However, we felt that published descriptions of single-cell and other low-volume protocols did not adequately address whether a change in concentration of a given RNA between two samples would result in a proportional change in the FPKM (or any other measure of transcriptional activity) between those samples. While there are biases inherent to any protocol, we were concerned that direct amplification of the mRNA would select for PCR compatible genes in difficult to predict, and potentially non-linear ways. For many of the published applications of single cell RNA-seq, this is not likely a critical flaw, since the clustering approaches used are moderately robust to quantitative changes. However, to measure spatial and temporal activation of genes across an embryo, it is important that the output is monotonic with respect to concentration, and ideally linear.
While it is possible to estimate absolute numbers of cellular RNAs from an RNAseq experiment, doing so requires spike-ins of known concentration and estimates of total cellular RNA content (Mortazavi 2008, Lin 2012). However, many RNA-seq experiments do not do these controls, nor are such controls strictly necessary under reasonable, though often untested, assumptions of approximately constant RNA content. While ultimately absolute concentrations will be necessary to fully predict properties such as noise tolerance of the regulatory circuits (Gregor 2007, Gregor 2005), many current modeling efforts rely only on scaled concentration measurements, often derived from in situ-hybridization experiments (Garcia 2013, Ilsley 2013, He 2010). Given that, we felt it was not important that different protocols should necessarily agree on any particular expression value for a given gene, nor are we fully convinced that absolute expression of any particular gene can truly reliably be predicted in a particular experiment.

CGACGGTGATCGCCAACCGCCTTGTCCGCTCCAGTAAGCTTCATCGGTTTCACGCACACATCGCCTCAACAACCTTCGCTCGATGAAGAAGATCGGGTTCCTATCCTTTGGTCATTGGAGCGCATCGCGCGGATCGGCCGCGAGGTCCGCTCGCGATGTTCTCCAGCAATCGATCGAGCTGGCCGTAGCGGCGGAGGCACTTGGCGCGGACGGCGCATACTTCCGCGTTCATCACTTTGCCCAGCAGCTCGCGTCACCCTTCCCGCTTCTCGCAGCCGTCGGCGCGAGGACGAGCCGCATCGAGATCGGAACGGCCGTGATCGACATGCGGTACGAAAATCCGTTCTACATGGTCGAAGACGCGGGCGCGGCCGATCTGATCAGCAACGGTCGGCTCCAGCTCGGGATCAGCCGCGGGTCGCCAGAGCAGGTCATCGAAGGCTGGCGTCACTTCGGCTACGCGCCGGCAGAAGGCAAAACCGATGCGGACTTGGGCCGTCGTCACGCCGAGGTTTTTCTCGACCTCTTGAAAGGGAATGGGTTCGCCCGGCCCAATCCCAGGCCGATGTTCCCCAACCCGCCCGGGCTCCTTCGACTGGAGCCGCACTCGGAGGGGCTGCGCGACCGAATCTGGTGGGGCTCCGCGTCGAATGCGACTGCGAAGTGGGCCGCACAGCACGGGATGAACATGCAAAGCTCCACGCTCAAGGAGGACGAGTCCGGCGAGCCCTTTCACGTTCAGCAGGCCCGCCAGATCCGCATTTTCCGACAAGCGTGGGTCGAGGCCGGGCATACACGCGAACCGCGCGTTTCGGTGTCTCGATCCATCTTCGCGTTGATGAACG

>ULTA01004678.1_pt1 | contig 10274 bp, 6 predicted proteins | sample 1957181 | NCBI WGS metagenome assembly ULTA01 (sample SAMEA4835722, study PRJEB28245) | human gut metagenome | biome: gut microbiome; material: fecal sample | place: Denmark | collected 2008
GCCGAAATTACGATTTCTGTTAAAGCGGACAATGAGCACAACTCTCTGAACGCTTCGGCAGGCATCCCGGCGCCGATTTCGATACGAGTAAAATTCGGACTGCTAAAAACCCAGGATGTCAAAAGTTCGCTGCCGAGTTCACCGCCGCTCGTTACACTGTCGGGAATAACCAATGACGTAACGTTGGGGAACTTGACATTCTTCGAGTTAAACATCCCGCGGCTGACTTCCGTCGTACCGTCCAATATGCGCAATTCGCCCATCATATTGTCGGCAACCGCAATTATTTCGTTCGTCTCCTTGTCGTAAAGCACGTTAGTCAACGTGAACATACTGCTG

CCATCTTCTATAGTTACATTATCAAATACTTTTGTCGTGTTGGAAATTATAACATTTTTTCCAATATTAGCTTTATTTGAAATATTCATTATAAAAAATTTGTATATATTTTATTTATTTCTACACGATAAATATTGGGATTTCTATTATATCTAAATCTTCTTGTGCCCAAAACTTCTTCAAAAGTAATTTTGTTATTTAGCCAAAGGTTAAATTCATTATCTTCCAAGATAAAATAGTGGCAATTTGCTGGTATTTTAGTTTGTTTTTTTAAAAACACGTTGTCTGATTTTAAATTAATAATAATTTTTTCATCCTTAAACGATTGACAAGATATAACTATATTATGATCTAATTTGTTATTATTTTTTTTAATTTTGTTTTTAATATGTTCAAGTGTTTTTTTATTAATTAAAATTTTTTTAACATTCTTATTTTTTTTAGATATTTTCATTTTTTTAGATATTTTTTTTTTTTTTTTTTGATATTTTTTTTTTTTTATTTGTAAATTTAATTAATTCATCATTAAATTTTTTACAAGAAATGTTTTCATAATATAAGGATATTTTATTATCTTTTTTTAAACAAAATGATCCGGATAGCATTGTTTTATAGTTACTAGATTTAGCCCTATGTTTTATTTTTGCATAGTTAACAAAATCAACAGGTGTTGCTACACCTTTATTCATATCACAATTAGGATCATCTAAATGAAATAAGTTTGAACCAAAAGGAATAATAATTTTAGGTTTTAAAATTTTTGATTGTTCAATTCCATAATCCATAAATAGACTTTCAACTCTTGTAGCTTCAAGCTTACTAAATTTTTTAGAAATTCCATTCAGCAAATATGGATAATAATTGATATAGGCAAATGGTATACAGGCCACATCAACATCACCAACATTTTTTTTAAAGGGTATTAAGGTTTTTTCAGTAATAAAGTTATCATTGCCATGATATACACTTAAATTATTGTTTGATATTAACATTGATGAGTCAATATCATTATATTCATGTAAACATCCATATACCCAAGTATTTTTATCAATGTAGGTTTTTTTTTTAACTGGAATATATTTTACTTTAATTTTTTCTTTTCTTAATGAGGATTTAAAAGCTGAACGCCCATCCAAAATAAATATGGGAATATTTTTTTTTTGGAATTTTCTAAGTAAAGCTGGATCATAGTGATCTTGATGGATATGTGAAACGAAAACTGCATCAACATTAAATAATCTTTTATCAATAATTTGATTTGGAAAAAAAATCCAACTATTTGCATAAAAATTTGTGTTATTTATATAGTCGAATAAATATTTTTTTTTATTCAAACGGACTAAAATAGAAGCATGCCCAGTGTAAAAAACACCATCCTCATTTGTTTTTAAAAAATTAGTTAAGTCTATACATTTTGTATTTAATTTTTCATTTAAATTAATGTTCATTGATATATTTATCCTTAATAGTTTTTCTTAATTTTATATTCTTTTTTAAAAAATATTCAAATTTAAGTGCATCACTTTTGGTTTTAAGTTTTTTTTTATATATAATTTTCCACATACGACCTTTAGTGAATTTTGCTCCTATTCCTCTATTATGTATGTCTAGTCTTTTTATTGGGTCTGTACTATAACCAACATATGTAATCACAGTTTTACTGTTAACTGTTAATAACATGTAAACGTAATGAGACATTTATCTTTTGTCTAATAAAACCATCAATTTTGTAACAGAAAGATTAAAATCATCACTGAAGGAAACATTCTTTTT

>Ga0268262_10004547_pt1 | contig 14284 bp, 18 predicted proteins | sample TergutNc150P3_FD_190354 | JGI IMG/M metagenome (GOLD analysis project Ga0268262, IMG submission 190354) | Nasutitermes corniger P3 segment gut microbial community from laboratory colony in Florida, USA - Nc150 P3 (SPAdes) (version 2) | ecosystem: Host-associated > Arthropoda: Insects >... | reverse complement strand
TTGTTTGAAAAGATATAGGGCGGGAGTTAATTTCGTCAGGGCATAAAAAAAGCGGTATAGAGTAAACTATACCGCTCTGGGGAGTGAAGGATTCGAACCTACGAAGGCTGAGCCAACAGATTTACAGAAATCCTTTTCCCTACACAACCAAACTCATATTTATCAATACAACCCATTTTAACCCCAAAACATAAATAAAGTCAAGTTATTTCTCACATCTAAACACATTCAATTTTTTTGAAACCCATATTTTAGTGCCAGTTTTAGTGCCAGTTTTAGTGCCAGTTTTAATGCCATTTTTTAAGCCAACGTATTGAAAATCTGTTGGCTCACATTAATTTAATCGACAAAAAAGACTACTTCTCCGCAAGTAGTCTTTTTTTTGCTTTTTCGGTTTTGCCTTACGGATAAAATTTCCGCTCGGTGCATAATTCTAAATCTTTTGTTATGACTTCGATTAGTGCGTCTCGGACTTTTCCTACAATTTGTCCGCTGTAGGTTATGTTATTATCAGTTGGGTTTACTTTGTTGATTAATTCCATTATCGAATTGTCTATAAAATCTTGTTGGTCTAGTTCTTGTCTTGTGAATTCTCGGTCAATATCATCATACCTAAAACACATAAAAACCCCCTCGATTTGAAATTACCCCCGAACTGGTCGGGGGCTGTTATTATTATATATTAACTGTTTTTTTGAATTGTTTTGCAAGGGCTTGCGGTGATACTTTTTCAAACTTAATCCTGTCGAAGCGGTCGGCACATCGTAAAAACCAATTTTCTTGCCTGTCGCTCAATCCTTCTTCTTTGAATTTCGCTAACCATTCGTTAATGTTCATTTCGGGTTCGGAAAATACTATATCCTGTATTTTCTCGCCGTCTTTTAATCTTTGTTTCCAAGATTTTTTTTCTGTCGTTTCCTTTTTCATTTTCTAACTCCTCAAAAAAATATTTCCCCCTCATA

In order to convince ourselves that data generated from limiting samples would be suitable for our purposes, we evaluated several protocols for performing RNA-seq on extremely small samples. We also investigated a simple modification to one of the protocols that reduced sample preparation cost per library by more than 2-fold. Finally, we evaluated the effect of read depth on quality of the data. This study provides a single, consistent comparison of these diverse approaches, and shows that in fact all data from the low-volume protocols we examined are usable in similar contexts to the earlier bulk approach.